For too long, growing animosity between teachers and politicians has detracted from the needs of pupils – whether it be the tendency for Ministers to impose curriculum changes on a whim or those unions who are reluctant to see established practices and orthodoxies being challenged.
This came to a head during Michael Gove’s confrontational tenure at the Department for Education and Skills and it is significant that his successor, Nicky Morgan, has sought a more consensual approach – she has recognised, for example, the importance of waiting until the end of the academic year before implementing any new rules and regulations.
Yet this has not stopped the teaching unions from expressing continuing concern about the workload of their members, and the additional pressures that are generated by Oftsed inspections. At a time when the inspectorate’s effectiveness has been brought into sharp focus by yesterday’s Parliamentary hearings into the Rotherham sex grooming scandal, it is important that a careful balance is struck.
Ofsted inspections have been critical to improving the scrutiny of schools, and highlighting poor performance. Yet there is an argument that spot-checks could be more effective than the current regime where teachers have weeks to prepare for their assessment. It can lead to inspectors seeing a very sanitised version of a school. Either way, it is important that teachers and Ministers come to a consensus – if only to spare the next generation of pupils from the political sniping that has become so counter-productive.
Rate of return
Tories on the side of business
HAVING forgotten to mention the deficit during his party conference speech, Ed Miliband’s decision to snub yesterday’s British Chambers of Commerce annual conference did little to enhance Labour’s business credentials.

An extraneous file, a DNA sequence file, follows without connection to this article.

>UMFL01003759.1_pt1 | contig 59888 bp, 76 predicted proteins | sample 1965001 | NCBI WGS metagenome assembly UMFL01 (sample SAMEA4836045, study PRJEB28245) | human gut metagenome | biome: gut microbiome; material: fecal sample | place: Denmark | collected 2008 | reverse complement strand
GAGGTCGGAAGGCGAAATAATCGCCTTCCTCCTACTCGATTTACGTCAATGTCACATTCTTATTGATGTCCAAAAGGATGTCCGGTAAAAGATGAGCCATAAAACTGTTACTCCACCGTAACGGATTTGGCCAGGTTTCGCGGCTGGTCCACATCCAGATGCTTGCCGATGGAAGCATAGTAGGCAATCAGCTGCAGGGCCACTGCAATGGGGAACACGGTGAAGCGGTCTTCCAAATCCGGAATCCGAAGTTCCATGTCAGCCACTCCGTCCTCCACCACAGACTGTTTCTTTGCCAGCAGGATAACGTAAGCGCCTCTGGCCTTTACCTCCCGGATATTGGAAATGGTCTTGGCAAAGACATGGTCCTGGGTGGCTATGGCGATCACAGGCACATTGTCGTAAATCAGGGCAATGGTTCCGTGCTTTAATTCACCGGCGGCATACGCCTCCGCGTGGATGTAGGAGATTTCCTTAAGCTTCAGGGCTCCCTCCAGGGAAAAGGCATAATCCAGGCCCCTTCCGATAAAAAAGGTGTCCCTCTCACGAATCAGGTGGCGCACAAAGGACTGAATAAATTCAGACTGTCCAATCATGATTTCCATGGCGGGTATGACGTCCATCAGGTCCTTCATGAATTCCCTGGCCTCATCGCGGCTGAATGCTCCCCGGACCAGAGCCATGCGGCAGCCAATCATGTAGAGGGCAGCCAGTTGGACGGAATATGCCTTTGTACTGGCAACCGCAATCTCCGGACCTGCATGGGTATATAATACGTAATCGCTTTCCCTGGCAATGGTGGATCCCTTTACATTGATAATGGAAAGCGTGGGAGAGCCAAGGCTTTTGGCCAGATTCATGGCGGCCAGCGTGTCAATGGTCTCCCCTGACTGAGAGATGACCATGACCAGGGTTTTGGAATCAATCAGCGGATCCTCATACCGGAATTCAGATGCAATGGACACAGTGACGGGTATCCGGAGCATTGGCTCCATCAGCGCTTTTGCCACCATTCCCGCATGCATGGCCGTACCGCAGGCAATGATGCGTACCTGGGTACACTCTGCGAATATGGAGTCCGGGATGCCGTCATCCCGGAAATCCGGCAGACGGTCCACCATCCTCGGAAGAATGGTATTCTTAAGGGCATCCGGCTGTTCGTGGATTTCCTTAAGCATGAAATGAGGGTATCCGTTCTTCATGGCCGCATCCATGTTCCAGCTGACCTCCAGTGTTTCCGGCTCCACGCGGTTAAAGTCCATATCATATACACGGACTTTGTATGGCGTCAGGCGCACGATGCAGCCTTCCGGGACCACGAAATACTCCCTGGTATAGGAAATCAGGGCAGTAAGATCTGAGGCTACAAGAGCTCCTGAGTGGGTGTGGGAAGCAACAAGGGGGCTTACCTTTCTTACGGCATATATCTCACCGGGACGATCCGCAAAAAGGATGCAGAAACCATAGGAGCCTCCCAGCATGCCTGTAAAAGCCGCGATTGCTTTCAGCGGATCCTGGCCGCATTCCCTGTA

His decision to decline the invitation – David Cameron and Nick Clegg both accepted – suggests, once again, that Labour are allowing the tax policies of banks like HSBC to cloud their judgement on all companies and encourage some of the anti-competitive practices being pursued by the Opposition.
Yet, as the Prime Minister made clear in his speech, it is medium-sized businesses which are this “country’s job-engine” and which need to flourish if Britain is to become less dependent on the public sector.
However there is still much to do – despite unemployment falling at record rates. For, while
the South is clearly prospering, the North has still to feel the benefits of the recovery which is now gathering pace.
In this regard, it is encouraging that Mr Cameron has signalled an intention to allow local authorities to keep a greater proportion of business rates that are generated by new businesses. This is welcome – it empowers town halls to play an even bigger role in the economic development of their communities.
However, at a time when local government budgets are coming under constant pressure, one small caveat does need to be added. This money needs to be ring-fenced for infrastructure improvements that will help new businesses rather than being used to prop up cash-hit council services. If not, the scheme is unlikely to meet Mr Cameron’s expectations.
A train of thought
New rolling stock is top priority
IF THE railways are to fulfil their potential, there is merit to the call by the Institute of Economic Affairs for the Government to accede greater flexibility over fares to individual train operators.
If chronic levels of rush-hour overcrowding are to be eased, one way is to reduce ticket prices at those times of the day when services are under-utilised.
However, the simple fact of the matter is that the railway industry is failing in its public service obligations – there is simply insufficient rolling stock in Yorkshire at peak times – and this will not be resolved by tinkering with the ticket structure.
Train operators need to be compelled by the Government, as part of the new franchises currently being awarded for the Northern and TransPennine routes, to invest in new carriages so passengers can travel in greater comfort at all times of day.
Policy-makers have regarded the travelling public as an inconvenience for too long, a mindset that must now change track.